Eleri Lynn, fashion historian and curator responsible for the dress collection at Historic Royal Palaces, talks about Tudor fashion, and how dress was used as a means to communicate status and power in the courts of Henry VIII and Elizabeth I.
Eleri’s book, Tudor Fashion, presents new research about the fashions of the Tudor dynasty, offering fresh insight into their social and political milieu. Histories of Kings and Queens complement stories of unsung dressmakers, laundresses, and officials charged with maintaining and transporting the immense Tudor wardrobes from palace to palace.
Q: Your book Tudor Fashion focuses on the historic dress of the Tudor dynasty. What was the principal role of dress at court?
A: Well, for me it was interesting to see how much of the Tudor story can be told through dress, from the political to the personal. Henry VII used dress to bolster his claim to the throne and project a status that many doubted that he had a right to, spending millions of pounds in today’s money on a new wardrobe in the days after the Battle of Bosworth. Katherine of Aragon and Anne Boleyn used dress as a weapon in their rivalry for Henry VIII, arguing over who should make Henry’s shirts, who should claim the Queen’s jewels and who should dress most regally. And the young Princess Elizabeth used modest dress to protect herself when threatened by her half-sister Queen Mary, deliberately dressing down so as not to be seen to rival her sister.
The importance of dress can be weighed by the fact the Tudor monarchs themselves invested huge proportions of their wealth in the creation and maintenance of their wardrobes and took great interest in the way that they presented themselves – particularly when threatened or faced with rivals.
Q: How did the fashion at Elizabeth I’s court differ from that at Henry VIII’s court?
A: There were significant changes in fashion between Henry VIII’s reign and that of his daughter, Elizabeth. One of the main changes came about because Henry inherited a vast treasury which he went on to deplete, meaning that Elizabeth had to be very frugal. Henry hardly ever wore the same thing twice and spent eye-watering amounts on his clothes. Elizabeth often recycled her clothing, regularly sending dresses to her tailor and embroiderer to be adapted and updated, to make old dresses look like new. The other change of course is in the fashionable silhouette – it is interesting to reflect on just how much space the fashionable male frame took up during Henry’s time and how that was pretty much reversed during Elizabeth’s reign. The wheel-farthingales and ruffs of the fashionable female, much like the Queen herself, dominated space at the Elizabethan court. Also, there was a lot of male leg shown at the Elizabethan court and I do think of it a little like a peacock court, with her male courtiers putting themselves on display to catch the Queen’s attention.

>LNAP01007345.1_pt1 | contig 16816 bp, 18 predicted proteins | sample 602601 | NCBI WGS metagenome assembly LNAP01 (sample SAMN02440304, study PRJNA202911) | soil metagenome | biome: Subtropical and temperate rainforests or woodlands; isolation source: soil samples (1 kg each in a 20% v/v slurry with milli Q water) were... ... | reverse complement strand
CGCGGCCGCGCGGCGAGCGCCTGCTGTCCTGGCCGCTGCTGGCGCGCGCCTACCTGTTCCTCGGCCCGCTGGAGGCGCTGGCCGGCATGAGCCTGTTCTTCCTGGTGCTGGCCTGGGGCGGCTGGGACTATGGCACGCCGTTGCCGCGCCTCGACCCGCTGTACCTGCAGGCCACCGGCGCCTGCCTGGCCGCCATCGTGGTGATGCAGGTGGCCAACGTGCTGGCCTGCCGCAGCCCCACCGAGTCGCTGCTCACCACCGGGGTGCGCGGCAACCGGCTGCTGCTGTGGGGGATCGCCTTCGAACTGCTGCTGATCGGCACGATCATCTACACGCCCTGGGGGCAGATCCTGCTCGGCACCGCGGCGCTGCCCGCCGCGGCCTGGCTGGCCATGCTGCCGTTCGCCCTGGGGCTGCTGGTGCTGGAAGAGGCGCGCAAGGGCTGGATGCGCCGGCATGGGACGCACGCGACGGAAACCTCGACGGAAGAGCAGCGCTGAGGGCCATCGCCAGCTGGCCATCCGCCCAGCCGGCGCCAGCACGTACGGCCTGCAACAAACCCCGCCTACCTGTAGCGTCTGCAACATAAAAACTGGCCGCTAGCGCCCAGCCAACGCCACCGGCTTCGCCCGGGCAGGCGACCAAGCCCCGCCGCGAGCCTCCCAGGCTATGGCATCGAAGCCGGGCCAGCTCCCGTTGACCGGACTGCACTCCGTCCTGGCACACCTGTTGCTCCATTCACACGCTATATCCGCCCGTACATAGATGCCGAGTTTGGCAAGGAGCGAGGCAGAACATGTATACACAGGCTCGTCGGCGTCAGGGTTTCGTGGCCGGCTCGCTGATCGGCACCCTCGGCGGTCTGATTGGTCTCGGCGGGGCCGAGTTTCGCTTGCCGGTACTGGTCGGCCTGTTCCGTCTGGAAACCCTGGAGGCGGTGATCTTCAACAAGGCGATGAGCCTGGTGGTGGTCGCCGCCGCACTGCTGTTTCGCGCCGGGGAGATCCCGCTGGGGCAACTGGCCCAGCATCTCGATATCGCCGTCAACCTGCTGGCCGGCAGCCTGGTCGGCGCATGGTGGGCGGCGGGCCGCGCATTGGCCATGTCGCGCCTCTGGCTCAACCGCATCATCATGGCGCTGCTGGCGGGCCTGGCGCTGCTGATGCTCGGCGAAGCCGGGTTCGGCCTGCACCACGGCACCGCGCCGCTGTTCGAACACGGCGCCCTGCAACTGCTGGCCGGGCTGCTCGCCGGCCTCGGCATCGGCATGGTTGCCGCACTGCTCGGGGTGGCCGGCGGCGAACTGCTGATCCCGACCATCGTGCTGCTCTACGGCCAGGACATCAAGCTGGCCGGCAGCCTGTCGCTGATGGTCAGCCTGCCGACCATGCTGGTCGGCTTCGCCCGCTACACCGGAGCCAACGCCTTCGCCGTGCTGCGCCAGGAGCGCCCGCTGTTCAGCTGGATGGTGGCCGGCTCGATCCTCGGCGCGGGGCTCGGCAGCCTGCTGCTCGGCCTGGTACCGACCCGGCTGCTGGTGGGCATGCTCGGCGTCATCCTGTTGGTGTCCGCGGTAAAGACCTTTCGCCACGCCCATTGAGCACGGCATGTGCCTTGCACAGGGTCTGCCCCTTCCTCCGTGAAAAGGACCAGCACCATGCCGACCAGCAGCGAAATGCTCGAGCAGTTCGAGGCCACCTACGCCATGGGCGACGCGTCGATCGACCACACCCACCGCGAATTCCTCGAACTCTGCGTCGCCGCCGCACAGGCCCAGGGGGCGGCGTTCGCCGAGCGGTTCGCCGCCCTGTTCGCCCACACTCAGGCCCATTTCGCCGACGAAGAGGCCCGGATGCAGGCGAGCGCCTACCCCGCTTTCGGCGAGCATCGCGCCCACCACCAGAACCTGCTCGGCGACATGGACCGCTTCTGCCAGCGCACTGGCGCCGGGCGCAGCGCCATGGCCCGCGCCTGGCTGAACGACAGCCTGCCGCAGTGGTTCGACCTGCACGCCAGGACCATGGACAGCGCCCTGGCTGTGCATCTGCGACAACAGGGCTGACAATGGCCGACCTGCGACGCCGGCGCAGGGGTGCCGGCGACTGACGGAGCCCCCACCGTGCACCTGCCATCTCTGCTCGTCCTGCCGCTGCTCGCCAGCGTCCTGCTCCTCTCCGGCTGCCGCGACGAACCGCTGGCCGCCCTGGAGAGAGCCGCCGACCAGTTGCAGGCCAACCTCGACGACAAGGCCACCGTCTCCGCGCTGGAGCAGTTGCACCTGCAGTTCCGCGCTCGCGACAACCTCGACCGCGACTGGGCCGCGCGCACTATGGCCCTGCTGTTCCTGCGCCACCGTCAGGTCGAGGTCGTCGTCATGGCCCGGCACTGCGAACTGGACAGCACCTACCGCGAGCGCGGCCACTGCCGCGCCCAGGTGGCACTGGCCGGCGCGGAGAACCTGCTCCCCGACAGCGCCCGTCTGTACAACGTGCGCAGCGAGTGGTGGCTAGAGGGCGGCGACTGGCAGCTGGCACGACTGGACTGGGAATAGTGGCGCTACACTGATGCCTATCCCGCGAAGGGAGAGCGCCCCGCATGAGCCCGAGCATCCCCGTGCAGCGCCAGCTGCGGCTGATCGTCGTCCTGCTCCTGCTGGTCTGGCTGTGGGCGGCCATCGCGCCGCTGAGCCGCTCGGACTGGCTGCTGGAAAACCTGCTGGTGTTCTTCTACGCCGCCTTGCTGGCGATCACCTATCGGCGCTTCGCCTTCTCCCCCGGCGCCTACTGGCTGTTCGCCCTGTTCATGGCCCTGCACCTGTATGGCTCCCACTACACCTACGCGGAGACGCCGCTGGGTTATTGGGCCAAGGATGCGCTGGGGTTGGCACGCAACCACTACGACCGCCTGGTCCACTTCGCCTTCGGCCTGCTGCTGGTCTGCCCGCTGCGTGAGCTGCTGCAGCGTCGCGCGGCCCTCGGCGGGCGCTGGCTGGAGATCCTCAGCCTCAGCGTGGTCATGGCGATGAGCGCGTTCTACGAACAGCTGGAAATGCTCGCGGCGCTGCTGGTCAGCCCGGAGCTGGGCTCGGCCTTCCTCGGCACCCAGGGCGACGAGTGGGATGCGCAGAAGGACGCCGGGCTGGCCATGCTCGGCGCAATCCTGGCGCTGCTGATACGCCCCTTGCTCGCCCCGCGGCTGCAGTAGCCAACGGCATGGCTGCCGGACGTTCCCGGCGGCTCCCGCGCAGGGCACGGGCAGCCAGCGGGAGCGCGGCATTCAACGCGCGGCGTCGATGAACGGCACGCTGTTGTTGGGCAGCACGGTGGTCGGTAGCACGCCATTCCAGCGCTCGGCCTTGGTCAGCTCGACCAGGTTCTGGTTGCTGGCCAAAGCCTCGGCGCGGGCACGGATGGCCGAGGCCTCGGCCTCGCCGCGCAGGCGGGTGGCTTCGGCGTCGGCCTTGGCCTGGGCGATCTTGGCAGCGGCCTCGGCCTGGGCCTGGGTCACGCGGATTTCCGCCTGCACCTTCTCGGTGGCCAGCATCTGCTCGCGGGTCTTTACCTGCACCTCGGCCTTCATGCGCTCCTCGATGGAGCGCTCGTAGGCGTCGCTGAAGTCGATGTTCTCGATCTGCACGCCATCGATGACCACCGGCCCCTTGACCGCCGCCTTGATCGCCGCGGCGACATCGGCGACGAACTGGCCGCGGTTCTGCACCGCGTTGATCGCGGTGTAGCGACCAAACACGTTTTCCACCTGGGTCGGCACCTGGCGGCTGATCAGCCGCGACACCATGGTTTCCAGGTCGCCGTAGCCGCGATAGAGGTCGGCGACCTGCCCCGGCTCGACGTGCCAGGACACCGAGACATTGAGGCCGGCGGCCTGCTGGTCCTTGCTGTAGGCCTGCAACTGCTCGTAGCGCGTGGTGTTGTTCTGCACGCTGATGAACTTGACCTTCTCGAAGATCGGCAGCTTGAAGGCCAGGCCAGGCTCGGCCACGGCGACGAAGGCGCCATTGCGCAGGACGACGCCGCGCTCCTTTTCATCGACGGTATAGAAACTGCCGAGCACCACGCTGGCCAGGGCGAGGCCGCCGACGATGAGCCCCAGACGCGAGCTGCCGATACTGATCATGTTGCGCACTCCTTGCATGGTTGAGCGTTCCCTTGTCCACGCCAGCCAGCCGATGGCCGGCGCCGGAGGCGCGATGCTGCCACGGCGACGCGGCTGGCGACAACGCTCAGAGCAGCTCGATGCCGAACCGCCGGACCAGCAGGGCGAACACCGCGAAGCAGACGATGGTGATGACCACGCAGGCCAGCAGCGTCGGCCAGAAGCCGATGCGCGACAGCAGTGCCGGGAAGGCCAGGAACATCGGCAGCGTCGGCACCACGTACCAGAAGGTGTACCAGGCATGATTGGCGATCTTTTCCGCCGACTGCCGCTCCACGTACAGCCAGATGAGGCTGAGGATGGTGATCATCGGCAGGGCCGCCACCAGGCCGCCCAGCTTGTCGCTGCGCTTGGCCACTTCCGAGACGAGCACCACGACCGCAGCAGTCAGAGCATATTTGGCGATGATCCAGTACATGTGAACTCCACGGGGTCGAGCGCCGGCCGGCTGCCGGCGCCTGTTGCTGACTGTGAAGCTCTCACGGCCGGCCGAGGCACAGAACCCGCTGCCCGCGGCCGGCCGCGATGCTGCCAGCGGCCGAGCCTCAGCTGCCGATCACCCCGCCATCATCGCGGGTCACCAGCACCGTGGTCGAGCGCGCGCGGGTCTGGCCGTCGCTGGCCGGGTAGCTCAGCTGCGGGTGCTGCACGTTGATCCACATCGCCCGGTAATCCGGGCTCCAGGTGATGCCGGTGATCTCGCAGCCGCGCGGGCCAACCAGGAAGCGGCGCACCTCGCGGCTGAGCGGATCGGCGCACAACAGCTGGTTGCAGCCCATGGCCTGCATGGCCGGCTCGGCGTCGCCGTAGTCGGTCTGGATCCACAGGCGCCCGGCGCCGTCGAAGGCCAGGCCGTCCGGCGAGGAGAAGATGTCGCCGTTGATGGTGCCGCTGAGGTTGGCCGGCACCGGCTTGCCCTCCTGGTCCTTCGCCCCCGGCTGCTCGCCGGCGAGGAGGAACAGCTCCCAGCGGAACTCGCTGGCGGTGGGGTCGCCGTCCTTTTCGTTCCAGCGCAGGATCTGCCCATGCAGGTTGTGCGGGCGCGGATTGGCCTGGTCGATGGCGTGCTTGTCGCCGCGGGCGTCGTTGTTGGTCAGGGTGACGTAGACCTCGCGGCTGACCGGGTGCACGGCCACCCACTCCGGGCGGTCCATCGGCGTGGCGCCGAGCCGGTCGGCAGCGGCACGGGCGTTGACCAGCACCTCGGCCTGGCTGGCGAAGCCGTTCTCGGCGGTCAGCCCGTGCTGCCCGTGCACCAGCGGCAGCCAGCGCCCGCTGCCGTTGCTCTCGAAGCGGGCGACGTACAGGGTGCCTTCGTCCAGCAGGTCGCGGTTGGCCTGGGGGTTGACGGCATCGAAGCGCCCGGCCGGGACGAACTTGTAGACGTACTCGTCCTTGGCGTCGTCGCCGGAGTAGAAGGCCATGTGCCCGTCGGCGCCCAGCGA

Q: The ‘Armada Portrait’ of Elizabeth I is back on public display in the Queen's House at Greenwich after a period of restoration. The splendour of her costume is striking, for example the embroidered suns on the skirt and sleeves. Could you tell us more about the symbolism of Tudor costume?
A: The use of symbolism had developed throughout Elizabeth’s reign, both as a means of showing loyalty but also as a conscious device to mythologise her. She had always worn a vast number of pearls, as they represented purity. However, a more complicated language of symbols seems to have taken hold at court around the mid-1580s when England was under threat of invasion from Spain. Symbols became a helpful way to praise the Queen, especially when translated into jewellery.